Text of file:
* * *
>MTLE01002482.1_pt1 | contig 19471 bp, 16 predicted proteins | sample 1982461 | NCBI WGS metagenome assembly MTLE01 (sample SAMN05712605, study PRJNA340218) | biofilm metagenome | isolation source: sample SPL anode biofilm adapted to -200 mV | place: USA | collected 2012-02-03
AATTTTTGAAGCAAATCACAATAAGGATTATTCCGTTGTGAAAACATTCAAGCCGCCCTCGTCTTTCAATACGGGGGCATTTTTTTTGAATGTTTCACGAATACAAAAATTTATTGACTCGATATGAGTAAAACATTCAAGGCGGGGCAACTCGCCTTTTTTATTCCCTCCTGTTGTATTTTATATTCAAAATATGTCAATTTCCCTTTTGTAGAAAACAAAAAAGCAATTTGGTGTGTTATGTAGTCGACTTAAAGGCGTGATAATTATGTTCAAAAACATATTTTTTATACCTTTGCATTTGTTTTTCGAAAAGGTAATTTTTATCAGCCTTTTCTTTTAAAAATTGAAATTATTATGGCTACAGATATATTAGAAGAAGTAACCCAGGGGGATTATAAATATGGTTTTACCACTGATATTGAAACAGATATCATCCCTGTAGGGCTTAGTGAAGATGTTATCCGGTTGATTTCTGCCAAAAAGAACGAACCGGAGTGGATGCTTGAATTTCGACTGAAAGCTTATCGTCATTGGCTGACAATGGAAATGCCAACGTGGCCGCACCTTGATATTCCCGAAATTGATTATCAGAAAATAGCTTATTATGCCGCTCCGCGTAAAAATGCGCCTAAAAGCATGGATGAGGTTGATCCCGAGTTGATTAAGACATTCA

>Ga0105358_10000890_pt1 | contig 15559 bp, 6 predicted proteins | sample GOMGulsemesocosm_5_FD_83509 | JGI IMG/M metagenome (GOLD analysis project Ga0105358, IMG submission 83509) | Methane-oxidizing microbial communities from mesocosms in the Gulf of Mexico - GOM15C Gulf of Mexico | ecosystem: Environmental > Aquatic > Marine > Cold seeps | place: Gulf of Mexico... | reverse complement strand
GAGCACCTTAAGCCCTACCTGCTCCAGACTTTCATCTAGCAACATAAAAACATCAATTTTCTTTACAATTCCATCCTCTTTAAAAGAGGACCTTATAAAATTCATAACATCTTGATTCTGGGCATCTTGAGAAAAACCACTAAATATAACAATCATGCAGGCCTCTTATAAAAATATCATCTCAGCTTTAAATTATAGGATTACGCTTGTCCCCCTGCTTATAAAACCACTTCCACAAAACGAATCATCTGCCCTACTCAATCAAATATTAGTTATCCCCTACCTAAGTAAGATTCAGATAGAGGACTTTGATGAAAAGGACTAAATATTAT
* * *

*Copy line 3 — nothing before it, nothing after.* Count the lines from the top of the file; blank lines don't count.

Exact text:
>Ga0105358_10000890_pt1 | contig 15559 bp, 6 predicted proteins | sample GOMGulsemesocosm_5_FD_83509 | JGI IMG/M metagenome (GOLD analysis project Ga0105358, IMG submission 83509) | Methane-oxidizing microbial communities from mesocosms in the Gulf of Mexico - GOM15C Gulf of Mexico | ecosystem: Environmental > Aquatic > Marine > Cold seeps | place: Gulf of Mexico... | reverse complement strand